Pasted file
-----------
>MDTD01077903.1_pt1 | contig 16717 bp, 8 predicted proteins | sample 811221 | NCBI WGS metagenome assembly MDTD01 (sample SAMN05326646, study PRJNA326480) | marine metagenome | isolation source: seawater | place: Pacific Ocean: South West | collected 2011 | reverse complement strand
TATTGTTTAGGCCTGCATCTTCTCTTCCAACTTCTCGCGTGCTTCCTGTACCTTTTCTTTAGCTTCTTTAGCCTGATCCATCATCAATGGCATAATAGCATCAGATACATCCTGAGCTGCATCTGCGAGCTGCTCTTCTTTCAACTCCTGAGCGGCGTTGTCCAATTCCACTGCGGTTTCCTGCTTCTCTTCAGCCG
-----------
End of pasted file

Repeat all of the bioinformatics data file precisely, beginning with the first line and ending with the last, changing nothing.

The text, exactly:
>MDTD01077903.1_pt1 | contig 16717 bp, 8 predicted proteins | sample 811221 | NCBI WGS metagenome assembly MDTD01 (sample SAMN05326646, study PRJNA326480) | marine metagenome | isolation source: seawater | place: Pacific Ocean: South West | collected 2011 | reverse complement strand
TATTGTTTAGGCCTGCATCTTCTCTTCCAACTTCTCGCGTGCTTCCTGTACCTTTTCTTTAGCTTCTTTAGCCTGATCCATCATCAATGGCATAATAGCATCAGATACATCCTGAGCTGCATCTGCGAGCTGCTCTTCTTTCAACTCCTGAGCGGCGTTGTCCAATTCCACTGCGGTTTCCTGCTTCTCTTCAGCCG